demands of the moment”. Even this far back (and perhaps even further, this is just an example I was aware of) the focus on building an OO system by modelling classes, their responsibilities, and collaborators and not processes, data flows, and data stores was being espoused as good OO practice. This ‘domain’ focus is not a new ‘fad’ but pretty much how you do OO design as opposed to procedural design. It would not seem sensible to do OO by modelling processes, data flows and data stores and then generating an OO design from them, but this seems to be the approach that the EF takes. This makes it overly-complex to adopt an OO approach using the entity framework.

So these concerns are not because of some new ‘faddish’ method favoured by the community.


About Ian Cooper

Ian Cooper has over 18 years of experience delivering Microsoft platform solutions in government, healthcare, and finance. During that time he has worked for the DTi, Reuters, Sungard, Misys and Beazley delivering everything from bespoke enterpise solutions to 'shrink-wrapped' products to thousands of customers. Ian is a passionate exponent of the benefits of OO and Agile. He is test-infected and contagious. When he is not writing C# code he is also the and founder of the London .NET user group.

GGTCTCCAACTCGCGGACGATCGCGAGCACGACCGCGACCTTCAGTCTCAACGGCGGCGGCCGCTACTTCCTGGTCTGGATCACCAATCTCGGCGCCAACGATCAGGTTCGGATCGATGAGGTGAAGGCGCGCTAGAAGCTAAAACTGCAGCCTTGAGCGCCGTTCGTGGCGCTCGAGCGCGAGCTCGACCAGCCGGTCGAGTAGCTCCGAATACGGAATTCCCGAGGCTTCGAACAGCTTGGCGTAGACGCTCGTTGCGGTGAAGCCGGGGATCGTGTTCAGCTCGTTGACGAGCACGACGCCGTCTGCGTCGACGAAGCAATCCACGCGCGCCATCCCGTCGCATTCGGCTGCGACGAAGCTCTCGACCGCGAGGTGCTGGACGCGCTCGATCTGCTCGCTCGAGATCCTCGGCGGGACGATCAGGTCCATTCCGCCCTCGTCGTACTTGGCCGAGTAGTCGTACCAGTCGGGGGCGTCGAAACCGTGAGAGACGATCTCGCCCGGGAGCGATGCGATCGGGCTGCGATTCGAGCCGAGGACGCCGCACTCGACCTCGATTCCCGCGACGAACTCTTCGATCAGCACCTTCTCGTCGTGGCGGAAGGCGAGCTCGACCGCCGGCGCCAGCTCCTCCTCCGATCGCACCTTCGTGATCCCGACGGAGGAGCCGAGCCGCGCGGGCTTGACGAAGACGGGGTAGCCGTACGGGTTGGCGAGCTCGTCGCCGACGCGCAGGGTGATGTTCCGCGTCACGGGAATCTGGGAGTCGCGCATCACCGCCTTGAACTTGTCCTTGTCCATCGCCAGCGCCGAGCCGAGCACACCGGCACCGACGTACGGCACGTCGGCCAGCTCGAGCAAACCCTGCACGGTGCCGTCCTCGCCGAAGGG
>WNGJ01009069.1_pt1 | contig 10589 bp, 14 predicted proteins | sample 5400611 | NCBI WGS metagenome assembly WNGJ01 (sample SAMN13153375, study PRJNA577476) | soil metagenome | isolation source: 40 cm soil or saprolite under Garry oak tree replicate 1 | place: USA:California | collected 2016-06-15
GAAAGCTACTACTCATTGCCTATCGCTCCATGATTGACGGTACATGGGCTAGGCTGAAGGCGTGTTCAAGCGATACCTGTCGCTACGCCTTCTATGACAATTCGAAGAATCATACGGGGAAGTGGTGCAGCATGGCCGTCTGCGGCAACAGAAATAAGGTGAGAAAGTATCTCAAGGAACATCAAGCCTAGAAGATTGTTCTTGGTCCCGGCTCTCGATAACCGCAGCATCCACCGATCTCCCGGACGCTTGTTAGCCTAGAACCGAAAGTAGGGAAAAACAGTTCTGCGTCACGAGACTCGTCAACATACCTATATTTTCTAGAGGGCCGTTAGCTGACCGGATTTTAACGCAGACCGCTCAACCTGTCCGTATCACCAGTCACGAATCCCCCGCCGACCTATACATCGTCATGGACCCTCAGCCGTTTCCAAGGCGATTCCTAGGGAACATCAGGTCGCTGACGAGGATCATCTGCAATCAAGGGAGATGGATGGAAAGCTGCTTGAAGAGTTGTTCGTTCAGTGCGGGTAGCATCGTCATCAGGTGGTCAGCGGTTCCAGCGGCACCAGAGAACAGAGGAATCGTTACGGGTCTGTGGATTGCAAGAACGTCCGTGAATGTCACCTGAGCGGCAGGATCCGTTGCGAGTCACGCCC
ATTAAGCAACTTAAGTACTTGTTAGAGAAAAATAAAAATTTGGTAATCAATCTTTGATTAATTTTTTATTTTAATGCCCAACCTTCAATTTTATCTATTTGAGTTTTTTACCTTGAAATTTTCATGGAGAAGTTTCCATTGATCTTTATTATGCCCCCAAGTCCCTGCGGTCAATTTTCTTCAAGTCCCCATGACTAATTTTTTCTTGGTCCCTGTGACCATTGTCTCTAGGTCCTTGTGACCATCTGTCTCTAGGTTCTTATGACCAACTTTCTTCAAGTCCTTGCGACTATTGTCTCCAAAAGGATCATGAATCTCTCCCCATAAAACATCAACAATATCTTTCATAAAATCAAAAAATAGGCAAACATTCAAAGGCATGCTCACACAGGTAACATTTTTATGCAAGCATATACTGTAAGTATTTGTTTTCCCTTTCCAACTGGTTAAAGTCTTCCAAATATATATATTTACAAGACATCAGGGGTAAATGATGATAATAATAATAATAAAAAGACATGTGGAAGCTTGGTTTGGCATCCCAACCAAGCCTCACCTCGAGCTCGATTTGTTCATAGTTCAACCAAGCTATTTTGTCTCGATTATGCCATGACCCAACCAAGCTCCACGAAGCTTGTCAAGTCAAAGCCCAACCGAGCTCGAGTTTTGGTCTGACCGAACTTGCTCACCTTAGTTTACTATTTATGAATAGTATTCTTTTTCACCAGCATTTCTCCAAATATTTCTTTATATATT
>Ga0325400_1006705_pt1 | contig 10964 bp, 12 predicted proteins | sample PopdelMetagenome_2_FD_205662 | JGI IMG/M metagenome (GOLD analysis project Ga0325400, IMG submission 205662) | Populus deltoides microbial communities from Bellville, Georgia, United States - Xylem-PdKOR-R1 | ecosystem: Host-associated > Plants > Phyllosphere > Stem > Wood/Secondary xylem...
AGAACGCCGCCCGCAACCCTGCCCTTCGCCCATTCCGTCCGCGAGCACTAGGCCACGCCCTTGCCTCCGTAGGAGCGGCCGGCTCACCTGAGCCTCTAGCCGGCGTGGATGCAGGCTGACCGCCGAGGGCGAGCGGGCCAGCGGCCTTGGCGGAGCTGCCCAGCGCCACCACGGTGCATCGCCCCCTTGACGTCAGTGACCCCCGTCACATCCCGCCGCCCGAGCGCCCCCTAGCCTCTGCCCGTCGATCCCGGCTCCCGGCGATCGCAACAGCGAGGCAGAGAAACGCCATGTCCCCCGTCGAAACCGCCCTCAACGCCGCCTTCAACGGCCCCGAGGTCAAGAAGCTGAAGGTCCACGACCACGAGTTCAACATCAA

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  • nihala

    I found this post with a different look at the frameworks in use today. Although Spring/Hibernate are better than what we had, does that actually mean appropriate for most of the software we write?

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  • JoeW

    I don’t think saying that something is OO is enough of a defense. You can have OO behind those state objects and your service model can contain a lot of transient state and a lot of OO.
    What you get with a separation of state of behavior is less complex systems. I’ve inherited far too many complex OO systems with deep hierarchies to go down that road again.

  • Jeremy Gray

    @JoeW (and Andrey Shchekin, to a lesser degree)

    re: “You can still have a simplistic design with your business logic in services and your OO model as simple state holders.”

    “business logic in services” == procedural programming / “transaction script”

    Necessary at times (eg. for collaborations that for some reason cannot be hidden within an aggregate), but not desirable.

    “simple state holders” == !OO

    simple state holders are !OO. They are structures. Nothing else to add to this one.

  • Andrey Shchekin


    I agree with what you say, too much behavior in entities _is_ a problem in my experience. IN the case I prefer, they are not DTO, but still most of functionality lives in IoCed services with their own inheritance and behavior.

  • Ian Cooper


    I do not think we were expecting them to innovate. But I think we were hoping they would reflect current ‘best-of-breed’.

  • Logicalmind